I wish society would rethink its costume choices and see how racist these costumes really are. I'm not shaming anyone who has worn a Native American Halloween costume. I hope this post shed some light on the subject. 


Wednesday, October 12, 2016

Why Native Americans Should Be Proud of Their Heritage and Identity

Choctaw Red Warrior Statue at Tuskahoma, Oklahoma. Photo by Wyatt Stanford. 

A few weeks ago, I had the honor of speaking about an article I had written for the Odyssey Online at my weekly Choctaws of OU meeting, the theme of which was "dig your roots." In the article, I described my journey of realizing the importance of my Native American heritage. I learned even more about the importance that evening.

During my personal journey, I discovered two very important reasons why I am proud to be Native American. First, my Choctaw and Chickasaw ancestors walked to Oklahoma on the Trail of Tears. They sacrificed so much just so they could carry on their lives and lineage. Thousands of people died during relocation. By not saying I'm Native American, I would be disregarding the sacrifices of my ancestors.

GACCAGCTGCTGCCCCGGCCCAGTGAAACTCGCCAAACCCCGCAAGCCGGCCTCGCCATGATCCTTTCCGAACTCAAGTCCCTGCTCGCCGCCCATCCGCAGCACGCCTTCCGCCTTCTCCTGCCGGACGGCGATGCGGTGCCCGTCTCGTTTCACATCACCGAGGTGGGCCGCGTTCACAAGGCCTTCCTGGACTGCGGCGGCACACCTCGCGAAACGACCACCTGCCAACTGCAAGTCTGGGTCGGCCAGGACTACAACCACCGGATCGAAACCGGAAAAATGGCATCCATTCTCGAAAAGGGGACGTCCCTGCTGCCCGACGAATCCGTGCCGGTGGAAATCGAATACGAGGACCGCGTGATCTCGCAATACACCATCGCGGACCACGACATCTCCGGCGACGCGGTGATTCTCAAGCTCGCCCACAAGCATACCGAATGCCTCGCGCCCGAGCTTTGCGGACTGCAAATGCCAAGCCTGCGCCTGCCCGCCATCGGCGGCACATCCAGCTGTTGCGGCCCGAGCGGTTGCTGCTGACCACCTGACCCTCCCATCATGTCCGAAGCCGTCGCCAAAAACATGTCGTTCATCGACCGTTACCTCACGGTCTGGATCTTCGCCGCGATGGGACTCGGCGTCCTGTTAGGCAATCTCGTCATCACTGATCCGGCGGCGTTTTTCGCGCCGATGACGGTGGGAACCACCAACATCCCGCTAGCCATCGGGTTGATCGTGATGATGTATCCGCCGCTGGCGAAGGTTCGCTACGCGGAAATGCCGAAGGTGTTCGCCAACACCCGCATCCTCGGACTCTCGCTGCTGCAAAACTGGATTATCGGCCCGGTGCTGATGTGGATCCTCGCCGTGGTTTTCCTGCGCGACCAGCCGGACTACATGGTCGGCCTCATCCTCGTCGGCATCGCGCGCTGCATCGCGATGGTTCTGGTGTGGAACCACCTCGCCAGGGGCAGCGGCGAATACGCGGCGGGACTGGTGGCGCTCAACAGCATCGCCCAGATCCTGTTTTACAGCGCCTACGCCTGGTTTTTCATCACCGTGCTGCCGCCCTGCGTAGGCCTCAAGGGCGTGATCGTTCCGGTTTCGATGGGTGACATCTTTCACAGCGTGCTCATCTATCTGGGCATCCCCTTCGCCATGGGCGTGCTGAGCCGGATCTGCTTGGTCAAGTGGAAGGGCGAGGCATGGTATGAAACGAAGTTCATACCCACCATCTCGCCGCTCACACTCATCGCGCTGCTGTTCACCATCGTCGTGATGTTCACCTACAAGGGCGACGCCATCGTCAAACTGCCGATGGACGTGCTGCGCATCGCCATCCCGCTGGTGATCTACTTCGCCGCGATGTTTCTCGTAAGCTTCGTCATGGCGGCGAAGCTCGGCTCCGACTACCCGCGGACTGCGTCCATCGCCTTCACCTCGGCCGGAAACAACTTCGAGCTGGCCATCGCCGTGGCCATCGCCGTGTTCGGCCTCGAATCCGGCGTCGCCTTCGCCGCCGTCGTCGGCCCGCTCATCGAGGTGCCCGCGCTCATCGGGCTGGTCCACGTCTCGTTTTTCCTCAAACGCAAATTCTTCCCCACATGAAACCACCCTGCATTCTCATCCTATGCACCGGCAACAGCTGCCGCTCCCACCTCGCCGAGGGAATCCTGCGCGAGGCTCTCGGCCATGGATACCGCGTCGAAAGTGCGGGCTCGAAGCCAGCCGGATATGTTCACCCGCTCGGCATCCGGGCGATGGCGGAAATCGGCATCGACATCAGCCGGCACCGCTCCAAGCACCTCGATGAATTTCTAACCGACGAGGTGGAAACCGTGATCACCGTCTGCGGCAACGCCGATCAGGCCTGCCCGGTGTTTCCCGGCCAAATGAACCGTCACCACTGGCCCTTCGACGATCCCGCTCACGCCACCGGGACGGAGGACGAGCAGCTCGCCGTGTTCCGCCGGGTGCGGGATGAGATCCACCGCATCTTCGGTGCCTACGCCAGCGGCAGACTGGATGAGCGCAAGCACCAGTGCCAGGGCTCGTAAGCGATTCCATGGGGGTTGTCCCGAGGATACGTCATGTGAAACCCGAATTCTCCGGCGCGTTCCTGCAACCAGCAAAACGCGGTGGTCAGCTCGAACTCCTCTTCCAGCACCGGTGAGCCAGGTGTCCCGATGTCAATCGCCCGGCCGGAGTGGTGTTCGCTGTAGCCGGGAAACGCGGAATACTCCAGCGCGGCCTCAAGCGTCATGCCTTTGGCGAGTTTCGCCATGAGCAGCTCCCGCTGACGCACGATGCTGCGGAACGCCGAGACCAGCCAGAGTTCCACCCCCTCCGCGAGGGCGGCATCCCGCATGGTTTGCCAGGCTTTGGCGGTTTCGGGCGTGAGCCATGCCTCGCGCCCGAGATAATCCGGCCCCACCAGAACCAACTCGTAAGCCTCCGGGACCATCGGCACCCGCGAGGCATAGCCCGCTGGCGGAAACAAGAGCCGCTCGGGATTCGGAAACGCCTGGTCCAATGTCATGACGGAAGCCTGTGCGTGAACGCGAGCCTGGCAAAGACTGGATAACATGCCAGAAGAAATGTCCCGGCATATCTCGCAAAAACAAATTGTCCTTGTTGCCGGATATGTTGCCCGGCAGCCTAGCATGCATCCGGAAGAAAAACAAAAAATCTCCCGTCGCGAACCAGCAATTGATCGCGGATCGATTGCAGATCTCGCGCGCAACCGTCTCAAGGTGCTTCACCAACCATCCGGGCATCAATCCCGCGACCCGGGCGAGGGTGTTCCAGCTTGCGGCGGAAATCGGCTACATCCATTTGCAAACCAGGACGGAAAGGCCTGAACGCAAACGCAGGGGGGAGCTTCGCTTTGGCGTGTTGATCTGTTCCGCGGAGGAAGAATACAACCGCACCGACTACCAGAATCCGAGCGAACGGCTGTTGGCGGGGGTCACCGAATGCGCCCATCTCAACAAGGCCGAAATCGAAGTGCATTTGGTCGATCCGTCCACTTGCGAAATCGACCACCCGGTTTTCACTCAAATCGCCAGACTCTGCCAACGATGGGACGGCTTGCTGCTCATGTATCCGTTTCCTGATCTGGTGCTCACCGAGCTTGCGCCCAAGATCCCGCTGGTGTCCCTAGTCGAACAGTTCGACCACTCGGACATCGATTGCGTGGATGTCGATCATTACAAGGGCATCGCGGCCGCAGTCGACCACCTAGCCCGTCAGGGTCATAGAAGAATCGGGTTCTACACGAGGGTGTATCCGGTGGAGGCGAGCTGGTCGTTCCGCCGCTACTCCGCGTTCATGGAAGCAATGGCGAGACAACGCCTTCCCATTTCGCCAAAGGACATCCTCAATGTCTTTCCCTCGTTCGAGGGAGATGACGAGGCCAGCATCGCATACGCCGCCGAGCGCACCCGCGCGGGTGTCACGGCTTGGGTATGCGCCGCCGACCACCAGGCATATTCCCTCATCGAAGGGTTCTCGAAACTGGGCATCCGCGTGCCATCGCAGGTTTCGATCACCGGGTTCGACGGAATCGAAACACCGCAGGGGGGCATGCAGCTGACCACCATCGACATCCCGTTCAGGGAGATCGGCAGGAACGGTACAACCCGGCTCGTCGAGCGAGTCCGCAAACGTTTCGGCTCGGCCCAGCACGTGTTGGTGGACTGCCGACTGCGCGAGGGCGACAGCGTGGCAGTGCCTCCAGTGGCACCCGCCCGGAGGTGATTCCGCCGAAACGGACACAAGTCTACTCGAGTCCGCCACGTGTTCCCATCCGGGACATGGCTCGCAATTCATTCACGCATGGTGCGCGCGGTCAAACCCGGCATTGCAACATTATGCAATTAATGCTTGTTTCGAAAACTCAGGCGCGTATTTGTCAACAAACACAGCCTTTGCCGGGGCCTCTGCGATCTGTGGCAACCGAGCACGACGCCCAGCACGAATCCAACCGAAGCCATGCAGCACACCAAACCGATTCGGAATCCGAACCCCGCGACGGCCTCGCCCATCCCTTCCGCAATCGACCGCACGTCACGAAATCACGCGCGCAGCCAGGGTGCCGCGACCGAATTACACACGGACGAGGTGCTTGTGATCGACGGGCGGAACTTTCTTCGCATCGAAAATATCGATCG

The second reason is that Native cultures are on the decline. Ever since the arrival of Europeans in North America, Native American cultures have been faced with the threat of annihilation because of pressures to assimilate into Western culture. If nobody speaks up about being Native American now, who will? Who will carry on our traditions?

At the meeting that night, I talked about my article and a painting I created as my final project in a humanities course I took at Eastern Oklahoma State College. The painting is loaded with symbolism that illustrated some of the issues people who don't look Native American, like me, face. Afterward, we had a very insightful discussion where I learned even more about the importance of my Native heritage and identity issues that face modern Native Americans today.